Coronary Calcium Scoring

A non-invasive way of obtaining information about the presence, location and extent of calcified plaque in the arteries - the vessels that supply oxygenated blood to the heart.

Calcified plaque is a build-up of fat and other substances under the inner layer of the artery. This material can calcify, which signals the presence of atherosclerosis, a disease of the vessel wall, also called coronary artery disease (CAD). 


What is Coronary Calcium Scoring

Calcified plaque is a build-up of fat and other substances under the inner layer of the artery. This material can calcify along the vessel wall and lead to the more serious condition of coronary artery disease (CAD). People with this disease have an increased risk of heart attacks. Over time, CAD can narrow the arteries or even close off blood flow to the heart. The result of this may be chest pain, sometimes called "angina," or something as serious as a heart attack.

As calcium is a marker of CAD, the amount of calcium detected on a cardiac CT scan is a helpful tool for diagnosing patients at higher risk of developing the condition.  The findings of a cardiac CT  scan are expressed as a calcium score, also known as coronary artery calcium scoring.

When might a coronary calcium scan be recommended?

The goal of cardiac CT scan for calcium scoring is to determine if CAD is present and to what extent, even if there are no symptoms. It is a screening study that may be recommended by a physician for patients with risk factors for CAD but no clinical symptoms.

The major risk factors for CAD are:


  • high blood cholesterol levels
  • family history of heart attacks
  • diabetes
  • high blood pressure
  • cigarette smoking
  • overweight or obese
  • physical inactivity

What will I experience during my scan?

CT exams are generally painless and fast.  Due to the advanced equipment now used for this type of scanning, the amount of time that the patient needs to lie still for is significantly reduced.
When you enter the CT scanner room, special lines of light may be seen projected onto your body. This is nothing to be concerned about. They are used to ensure that you are properly positioned in advance of your scan.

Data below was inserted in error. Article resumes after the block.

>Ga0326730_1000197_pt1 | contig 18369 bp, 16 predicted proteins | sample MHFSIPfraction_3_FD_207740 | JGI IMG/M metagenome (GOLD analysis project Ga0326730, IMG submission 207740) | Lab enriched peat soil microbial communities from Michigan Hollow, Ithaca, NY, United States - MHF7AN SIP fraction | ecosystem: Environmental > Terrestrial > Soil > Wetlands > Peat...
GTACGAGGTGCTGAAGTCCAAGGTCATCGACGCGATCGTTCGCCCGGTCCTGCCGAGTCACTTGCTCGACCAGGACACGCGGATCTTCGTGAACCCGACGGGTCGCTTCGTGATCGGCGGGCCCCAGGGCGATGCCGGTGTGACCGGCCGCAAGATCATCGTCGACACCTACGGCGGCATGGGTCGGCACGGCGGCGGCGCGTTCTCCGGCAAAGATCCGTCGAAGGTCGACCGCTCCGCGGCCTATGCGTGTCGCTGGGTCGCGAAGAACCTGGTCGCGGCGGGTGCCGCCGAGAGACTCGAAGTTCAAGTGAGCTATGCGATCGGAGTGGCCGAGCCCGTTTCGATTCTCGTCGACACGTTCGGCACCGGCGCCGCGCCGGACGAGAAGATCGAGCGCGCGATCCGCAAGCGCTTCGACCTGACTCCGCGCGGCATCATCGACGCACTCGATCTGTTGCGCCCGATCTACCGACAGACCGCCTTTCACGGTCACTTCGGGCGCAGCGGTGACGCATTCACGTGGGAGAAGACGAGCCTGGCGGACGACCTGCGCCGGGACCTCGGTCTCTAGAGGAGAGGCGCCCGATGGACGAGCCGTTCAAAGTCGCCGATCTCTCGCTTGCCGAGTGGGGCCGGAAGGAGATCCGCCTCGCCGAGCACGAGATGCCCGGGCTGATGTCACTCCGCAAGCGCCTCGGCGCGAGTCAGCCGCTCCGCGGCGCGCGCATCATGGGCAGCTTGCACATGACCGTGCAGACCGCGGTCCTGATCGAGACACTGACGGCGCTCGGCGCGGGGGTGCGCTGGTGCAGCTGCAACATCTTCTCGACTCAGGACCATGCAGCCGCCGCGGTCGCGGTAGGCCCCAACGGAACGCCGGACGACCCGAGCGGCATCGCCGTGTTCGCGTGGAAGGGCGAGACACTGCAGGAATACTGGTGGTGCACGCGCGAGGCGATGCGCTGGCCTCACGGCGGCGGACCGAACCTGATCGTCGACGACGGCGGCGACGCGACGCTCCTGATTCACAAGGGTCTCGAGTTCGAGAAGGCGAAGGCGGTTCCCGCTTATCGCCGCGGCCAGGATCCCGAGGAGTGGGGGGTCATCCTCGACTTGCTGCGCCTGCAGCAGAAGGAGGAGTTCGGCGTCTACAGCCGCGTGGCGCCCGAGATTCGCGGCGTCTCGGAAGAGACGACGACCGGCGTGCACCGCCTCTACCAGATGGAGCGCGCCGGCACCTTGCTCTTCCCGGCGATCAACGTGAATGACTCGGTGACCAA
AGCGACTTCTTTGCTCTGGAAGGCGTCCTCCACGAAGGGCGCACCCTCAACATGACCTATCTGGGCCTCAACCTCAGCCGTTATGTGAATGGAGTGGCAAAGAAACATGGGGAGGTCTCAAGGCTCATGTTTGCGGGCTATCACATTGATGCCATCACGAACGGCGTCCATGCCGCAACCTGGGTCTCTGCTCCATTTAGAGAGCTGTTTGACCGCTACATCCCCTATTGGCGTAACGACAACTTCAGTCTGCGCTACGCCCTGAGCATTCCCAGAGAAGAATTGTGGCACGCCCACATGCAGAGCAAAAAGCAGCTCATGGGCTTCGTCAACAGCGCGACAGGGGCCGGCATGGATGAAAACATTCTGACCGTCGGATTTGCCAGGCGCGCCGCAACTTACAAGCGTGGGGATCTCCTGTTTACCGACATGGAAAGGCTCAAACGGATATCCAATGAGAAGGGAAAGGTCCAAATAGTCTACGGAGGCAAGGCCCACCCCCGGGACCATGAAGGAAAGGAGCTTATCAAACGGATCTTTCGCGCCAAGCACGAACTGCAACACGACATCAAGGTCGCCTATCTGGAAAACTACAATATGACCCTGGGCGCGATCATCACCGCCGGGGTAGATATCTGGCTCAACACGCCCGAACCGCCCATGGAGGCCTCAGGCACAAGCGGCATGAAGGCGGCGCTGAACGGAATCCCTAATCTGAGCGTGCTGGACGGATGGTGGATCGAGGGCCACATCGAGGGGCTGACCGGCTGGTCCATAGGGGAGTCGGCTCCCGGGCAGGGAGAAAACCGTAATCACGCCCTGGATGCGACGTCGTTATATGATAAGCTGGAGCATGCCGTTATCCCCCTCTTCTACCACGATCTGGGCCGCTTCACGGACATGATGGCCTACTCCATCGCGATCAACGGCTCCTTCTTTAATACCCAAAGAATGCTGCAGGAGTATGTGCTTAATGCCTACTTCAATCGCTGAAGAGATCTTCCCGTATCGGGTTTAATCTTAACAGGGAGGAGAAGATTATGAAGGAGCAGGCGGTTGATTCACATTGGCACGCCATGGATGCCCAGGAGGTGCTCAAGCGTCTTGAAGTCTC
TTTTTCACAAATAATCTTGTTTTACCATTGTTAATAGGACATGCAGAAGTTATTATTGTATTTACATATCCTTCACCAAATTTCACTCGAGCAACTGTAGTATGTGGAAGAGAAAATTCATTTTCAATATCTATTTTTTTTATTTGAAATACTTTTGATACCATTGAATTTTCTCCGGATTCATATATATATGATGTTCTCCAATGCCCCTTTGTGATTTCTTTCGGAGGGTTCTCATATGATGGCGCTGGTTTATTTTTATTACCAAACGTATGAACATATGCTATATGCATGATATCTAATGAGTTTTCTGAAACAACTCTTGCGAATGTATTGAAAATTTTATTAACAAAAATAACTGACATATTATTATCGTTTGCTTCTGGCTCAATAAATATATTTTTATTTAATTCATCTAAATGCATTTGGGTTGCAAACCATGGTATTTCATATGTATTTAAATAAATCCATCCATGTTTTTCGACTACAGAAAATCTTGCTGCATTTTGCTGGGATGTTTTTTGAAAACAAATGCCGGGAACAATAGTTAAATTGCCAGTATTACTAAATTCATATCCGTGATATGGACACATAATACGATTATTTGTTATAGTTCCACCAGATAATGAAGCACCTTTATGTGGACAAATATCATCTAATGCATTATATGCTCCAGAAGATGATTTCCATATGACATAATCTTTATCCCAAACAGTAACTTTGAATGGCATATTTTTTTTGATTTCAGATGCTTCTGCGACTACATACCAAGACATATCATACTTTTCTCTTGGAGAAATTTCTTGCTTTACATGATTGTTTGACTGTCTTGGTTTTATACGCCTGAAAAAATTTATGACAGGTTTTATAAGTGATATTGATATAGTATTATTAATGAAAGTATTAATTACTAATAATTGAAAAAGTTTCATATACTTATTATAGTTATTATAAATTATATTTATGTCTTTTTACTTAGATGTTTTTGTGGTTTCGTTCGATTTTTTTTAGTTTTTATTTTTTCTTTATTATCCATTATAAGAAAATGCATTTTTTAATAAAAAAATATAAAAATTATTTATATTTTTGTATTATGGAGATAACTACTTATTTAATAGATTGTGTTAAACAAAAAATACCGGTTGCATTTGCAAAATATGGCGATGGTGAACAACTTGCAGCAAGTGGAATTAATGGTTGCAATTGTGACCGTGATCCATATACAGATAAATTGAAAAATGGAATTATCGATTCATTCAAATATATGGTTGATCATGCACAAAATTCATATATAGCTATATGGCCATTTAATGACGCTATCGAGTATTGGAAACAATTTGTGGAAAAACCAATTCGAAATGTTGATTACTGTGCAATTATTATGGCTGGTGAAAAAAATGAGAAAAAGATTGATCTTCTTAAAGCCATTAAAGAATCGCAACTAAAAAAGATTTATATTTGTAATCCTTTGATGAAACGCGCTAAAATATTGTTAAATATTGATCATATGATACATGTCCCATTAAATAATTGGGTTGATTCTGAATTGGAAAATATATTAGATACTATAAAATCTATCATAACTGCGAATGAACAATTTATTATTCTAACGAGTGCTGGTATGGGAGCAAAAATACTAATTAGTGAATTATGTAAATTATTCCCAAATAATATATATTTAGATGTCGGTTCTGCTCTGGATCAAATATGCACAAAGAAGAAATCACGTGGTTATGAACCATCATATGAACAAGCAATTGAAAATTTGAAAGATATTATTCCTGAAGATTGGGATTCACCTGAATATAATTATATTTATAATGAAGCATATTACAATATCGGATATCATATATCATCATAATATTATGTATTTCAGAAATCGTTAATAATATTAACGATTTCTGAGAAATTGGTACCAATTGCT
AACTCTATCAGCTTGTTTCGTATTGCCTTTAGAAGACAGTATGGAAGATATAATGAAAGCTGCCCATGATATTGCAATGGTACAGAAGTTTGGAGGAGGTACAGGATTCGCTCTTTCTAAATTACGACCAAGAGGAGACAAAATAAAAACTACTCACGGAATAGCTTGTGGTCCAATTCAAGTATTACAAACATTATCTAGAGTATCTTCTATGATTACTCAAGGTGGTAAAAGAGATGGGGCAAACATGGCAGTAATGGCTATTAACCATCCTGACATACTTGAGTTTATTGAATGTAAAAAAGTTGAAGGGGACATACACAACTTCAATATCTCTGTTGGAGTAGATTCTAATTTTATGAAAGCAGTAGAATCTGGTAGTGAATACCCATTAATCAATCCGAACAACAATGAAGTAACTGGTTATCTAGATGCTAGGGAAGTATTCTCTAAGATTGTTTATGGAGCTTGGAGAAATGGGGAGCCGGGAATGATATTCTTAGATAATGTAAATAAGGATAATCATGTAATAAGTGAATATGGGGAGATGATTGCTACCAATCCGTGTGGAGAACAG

You will hear slight buzzing, clicking and whirring sounds as the internal parts of the CT scanner, not usually visible to you, revolve around you during the imaging process.
You will be alone in the examination room during the CT scan, unless due to specific circumstances you require someone present.
The radiographer will always be able to see, hear and speak with you through a built-in intercom system.

Who interprets the results and how do I receive them?

A Consultant Radiologist will analyse the images and send an official report to your referring physician, who will discuss the results with you.

What do the results indicate?
Negative result -  shows no calcification within the coronary arteries. This suggests that CAD is absent or so minimal that it cannot be seen by this technique. The chance of having a heart attack over the next two to five years is very low under these circumstances.

Positive result - means that CAD is present, regardless of whether or not you are experiencing any symptoms. The amount of calcification—expressed as the calcium score—may help to predict the likelihood of a myocardial infarction (heart attack) in the coming years and helps the medical doctor or cardiologist decide whether you may need to take preventitive medicine or undertake lifestyle changes to your diet and exercise regime to lower the risk of heart attack.


Follow-up examinations may be necessary, and your doctor will explain the reason why. Sometimes a follow-up examination is carried out because a suspicious or questionable finding needs clarification with the advice of another physician or a special imaging technique. It may also be necessary for monitoring any abnormality over a period of time to determine if it is stable or has changed.